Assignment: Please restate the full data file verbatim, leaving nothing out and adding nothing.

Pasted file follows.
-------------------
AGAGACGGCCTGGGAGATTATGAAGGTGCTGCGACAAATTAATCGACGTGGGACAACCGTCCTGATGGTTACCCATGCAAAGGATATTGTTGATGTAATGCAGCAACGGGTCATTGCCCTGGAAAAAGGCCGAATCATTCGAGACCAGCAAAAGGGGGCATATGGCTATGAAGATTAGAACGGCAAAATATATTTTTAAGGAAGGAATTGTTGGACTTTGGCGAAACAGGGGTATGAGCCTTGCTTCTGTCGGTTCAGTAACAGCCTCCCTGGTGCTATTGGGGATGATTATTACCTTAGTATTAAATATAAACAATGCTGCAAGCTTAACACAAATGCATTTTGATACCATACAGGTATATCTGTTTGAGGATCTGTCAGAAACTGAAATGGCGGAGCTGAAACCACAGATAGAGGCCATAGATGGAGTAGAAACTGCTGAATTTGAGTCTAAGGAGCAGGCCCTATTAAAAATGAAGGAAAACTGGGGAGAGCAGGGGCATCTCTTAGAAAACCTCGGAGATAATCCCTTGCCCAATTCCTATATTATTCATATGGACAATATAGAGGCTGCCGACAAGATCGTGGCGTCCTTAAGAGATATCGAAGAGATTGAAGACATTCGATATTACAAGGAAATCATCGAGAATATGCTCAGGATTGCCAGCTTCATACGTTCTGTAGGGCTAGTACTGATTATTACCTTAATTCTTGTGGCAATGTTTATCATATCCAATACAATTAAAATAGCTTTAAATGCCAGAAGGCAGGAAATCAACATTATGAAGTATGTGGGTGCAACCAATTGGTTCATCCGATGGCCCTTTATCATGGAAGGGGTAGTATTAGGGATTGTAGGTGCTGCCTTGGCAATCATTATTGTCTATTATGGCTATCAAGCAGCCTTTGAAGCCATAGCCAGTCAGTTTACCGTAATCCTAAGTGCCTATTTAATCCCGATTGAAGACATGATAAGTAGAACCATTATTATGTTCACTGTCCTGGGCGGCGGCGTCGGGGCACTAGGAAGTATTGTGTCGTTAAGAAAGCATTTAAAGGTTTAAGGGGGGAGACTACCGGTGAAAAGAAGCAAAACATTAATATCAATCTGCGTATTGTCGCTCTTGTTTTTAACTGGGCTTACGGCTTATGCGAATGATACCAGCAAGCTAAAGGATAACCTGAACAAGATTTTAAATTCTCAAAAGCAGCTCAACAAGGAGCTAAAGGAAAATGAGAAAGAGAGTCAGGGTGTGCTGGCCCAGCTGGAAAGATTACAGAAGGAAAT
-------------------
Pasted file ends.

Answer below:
AGAGACGGCCTGGGAGATTATGAAGGTGCTGCGACAAATTAATCGACGTGGGACAACCGTCCTGATGGTTACCCATGCAAAGGATATTGTTGATGTAATGCAGCAACGGGTCATTGCCCTGGAAAAAGGCCGAATCATTCGAGACCAGCAAAAGGGGGCATATGGCTATGAAGATTAGAACGGCAAAATATATTTTTAAGGAAGGAATTGTTGGACTTTGGCGAAACAGGGGTATGAGCCTTGCTTCTGTCGGTTCAGTAACAGCCTCCCTGGTGCTATTGGGGATGATTATTACCTTAGTATTAAATATAAACAATGCTGCAAGCTTAACACAAATGCATTTTGATACCATACAGGTATATCTGTTTGAGGATCTGTCAGAAACTGAAATGGCGGAGCTGAAACCACAGATAGAGGCCATAGATGGAGTAGAAACTGCTGAATTTGAGTCTAAGGAGCAGGCCCTATTAAAAATGAAGGAAAACTGGGGAGAGCAGGGGCATCTCTTAGAAAACCTCGGAGATAATCCCTTGCCCAATTCCTATATTATTCATATGGACAATATAGAGGCTGCCGACAAGATCGTGGCGTCCTTAAGAGATATCGAAGAGATTGAAGACATTCGATATTACAAGGAAATCATCGAGAATATGCTCAGGATTGCCAGCTTCATACGTTCTGTAGGGCTAGTACTGATTATTACCTTAATTCTTGTGGCAATGTTTATCATATCCAATACAATTAAAATAGCTTTAAATGCCAGAAGGCAGGAAATCAACATTATGAAGTATGTGGGTGCAACCAATTGGTTCATCCGATGGCCCTTTATCATGGAAGGGGTAGTATTAGGGATTGTAGGTGCTGCCTTGGCAATCATTATTGTCTATTATGGCTATCAAGCAGCCTTTGAAGCCATAGCCAGTCAGTTTACCGTAATCCTAAGTGCCTATTTAATCCCGATTGAAGACATGATAAGTAGAACCATTATTATGTTCACTGTCCTGGGCGGCGGCGTCGGGGCACTAGGAAGTATTGTGTCGTTAAGAAAGCATTTAAAGGTTTAAGGGGGGAGACTACCGGTGAAAAGAAGCAAAACATTAATATCAATCTGCGTATTGTCGCTCTTGTTTTTAACTGGGCTTACGGCTTATGCGAATGATACCAGCAAGCTAAAGGATAACCTGAACAAGATTTTAAATTCTCAAAAGCAGCTCAACAAGGAGCTAAAGGAAAATGAGAAAGAGAGTCAGGGTGTGCTGGCCCAGCTGGAAAGATTACAGAAGGAAAT